Farmer and editor Dean Houghton on the case for a "comprehensive water management plan."
Farmer and editor Dean Houghton on the case for a “comprehensive water management plan.”
Each raindrop that falls on farmland meets one of two fates. It can be absorbed into the soil profile, where it provides a great benefit to society. Or it can run off, eroding land and picking up nutrients or pesticides—and causing great cost to society in order to clean up water sources that serve mankind.
That’s why I’m about to make the case for a “raindrop audit.” Specifically, I believe our way of thinking about environmental stewardship needs to evolve. Soil conservation continues to be important, but it needs to be a component of a comprehensive water management plan.
First, a little background.
For the better part of two decades, I have been fortunate enough to visit leading Corn Belt farms as I write stories for The Furrow. For about half those years I also have served on the board of supervisors for the Caldwell County, Missouri Soil and Water District. This is our local organization in the county where I live (and farm) that helps direct cost-share funds from the state of Missouri, helping pay bills when our landowners put conservation practices into place on their fields.
Those cost-share funds come from a special tax. Missouri citizens approved a Parks, Soils and Water Sales Tax in 1984, and it is subject to renewal each 10 years. In fact, it is up for a vote again in 2016. Each Missouri resident contributes about $7 a year through this tax, and it has received overwhelming support in subsequent renewal votes.
The state’s soil and water efforts have saved more than 177 million tons of soil over the past 30 years, experts say, putting Missouri at the top of the list for reduced soil erosion.
My concern is that we continue to find ways to align the needs of Missouri farmers—which are a smaller and smaller minority each year—with the growing urban population. I think hydrology is the pin that connects rural and urban concerns.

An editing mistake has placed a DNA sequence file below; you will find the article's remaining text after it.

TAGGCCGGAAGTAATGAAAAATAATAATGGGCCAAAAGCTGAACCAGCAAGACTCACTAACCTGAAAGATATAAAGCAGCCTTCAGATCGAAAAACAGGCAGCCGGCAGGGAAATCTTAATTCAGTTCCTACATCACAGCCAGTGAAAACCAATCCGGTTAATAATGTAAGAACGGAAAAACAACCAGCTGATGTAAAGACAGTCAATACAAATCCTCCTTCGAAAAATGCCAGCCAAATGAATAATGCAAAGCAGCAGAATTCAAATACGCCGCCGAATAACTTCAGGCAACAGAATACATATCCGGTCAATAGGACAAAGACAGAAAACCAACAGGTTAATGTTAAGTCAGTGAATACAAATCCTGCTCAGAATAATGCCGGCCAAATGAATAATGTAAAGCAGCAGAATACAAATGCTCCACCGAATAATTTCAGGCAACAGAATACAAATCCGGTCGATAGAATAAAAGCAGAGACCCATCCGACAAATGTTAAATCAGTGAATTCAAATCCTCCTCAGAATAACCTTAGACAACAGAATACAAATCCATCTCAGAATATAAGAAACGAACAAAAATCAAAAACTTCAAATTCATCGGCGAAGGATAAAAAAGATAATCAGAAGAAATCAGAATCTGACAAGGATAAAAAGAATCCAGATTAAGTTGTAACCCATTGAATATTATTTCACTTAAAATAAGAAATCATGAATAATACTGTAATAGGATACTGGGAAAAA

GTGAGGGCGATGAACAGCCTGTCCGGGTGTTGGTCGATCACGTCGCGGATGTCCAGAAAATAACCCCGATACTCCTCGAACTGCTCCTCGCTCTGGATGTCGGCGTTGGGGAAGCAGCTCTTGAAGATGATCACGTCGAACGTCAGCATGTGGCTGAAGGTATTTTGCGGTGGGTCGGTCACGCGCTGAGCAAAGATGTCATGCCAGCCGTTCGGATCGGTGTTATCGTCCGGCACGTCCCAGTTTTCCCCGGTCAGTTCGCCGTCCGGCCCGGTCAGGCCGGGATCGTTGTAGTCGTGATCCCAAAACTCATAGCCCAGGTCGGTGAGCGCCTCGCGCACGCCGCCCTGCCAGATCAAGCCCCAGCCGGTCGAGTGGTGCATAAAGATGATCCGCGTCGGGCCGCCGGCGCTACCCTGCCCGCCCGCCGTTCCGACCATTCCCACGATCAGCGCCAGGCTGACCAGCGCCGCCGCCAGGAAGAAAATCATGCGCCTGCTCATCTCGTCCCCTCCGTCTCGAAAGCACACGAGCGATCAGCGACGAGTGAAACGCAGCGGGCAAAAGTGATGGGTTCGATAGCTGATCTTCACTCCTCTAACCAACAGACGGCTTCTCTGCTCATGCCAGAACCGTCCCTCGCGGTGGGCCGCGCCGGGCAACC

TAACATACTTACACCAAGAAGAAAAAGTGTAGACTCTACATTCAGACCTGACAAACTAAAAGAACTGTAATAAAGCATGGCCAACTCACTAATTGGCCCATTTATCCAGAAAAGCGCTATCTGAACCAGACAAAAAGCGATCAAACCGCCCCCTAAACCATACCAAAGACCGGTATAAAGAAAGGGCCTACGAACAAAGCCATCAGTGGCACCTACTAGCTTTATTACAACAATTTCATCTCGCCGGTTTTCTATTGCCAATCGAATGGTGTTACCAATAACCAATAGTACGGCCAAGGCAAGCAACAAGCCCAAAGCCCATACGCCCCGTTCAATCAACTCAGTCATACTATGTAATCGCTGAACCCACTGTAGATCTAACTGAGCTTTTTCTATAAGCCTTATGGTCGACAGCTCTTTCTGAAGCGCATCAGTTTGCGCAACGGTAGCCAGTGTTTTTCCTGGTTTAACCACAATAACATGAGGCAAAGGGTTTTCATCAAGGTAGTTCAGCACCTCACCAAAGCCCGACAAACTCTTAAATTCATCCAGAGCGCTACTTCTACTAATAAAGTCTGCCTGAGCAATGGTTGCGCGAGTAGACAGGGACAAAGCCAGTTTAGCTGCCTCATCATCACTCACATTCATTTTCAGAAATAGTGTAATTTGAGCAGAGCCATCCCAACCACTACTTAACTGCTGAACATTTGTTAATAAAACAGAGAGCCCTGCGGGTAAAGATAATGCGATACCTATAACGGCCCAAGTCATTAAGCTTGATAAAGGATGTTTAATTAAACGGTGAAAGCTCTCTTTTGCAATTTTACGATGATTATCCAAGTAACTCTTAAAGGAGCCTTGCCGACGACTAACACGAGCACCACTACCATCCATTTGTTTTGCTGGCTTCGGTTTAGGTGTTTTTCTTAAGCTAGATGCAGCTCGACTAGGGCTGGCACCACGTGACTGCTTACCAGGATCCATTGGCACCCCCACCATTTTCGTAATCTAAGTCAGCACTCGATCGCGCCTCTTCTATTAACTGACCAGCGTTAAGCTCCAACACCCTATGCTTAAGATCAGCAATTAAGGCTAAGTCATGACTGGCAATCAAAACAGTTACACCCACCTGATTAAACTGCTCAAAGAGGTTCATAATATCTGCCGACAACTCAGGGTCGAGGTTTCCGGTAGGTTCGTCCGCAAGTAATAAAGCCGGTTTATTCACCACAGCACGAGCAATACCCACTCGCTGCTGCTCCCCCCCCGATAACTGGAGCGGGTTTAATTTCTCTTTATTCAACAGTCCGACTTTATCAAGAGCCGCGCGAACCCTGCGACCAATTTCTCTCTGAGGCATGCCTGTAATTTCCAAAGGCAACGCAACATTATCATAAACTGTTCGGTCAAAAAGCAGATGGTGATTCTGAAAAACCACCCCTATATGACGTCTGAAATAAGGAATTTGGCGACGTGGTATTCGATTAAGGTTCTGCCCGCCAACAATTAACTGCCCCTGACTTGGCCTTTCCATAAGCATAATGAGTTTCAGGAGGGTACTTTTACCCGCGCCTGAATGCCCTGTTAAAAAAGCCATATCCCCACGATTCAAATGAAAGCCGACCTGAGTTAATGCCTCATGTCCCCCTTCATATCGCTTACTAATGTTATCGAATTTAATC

Water management planning is the umbrella—and what a perfect metaphor that is—under which our conservation efforts can fit. Now that our county has been mapped with the highly accurate LIDAR (light detection and ranging), we can predict where raindrops are going to go.
Our “go-to” conservation practice, contour terracing, still has a place, but other practices such as soil health improvement can help direct those raindrops into the soil profile. Speaking of soil health, our county set a priority on cover crops last year. Caldwell County has about a quarter-million acres in farms, about half of that in row crops; but our conservation district supplied more than $100,000 in cost-share funds to help get this practice adopted. For the first time, a significant percentage of our county’s row-crop fields were protected through winter months.
Is a “raindrop audit” the new standard for conservation? It’s a thought. Please remember this: we struggle to provide local food, but almost without exception, all water is local. The water that folks drink, bathe in, or boat has been significantly affected by its time in the nearby agricultural landscape. We can all work together to keep that water as pure as possible.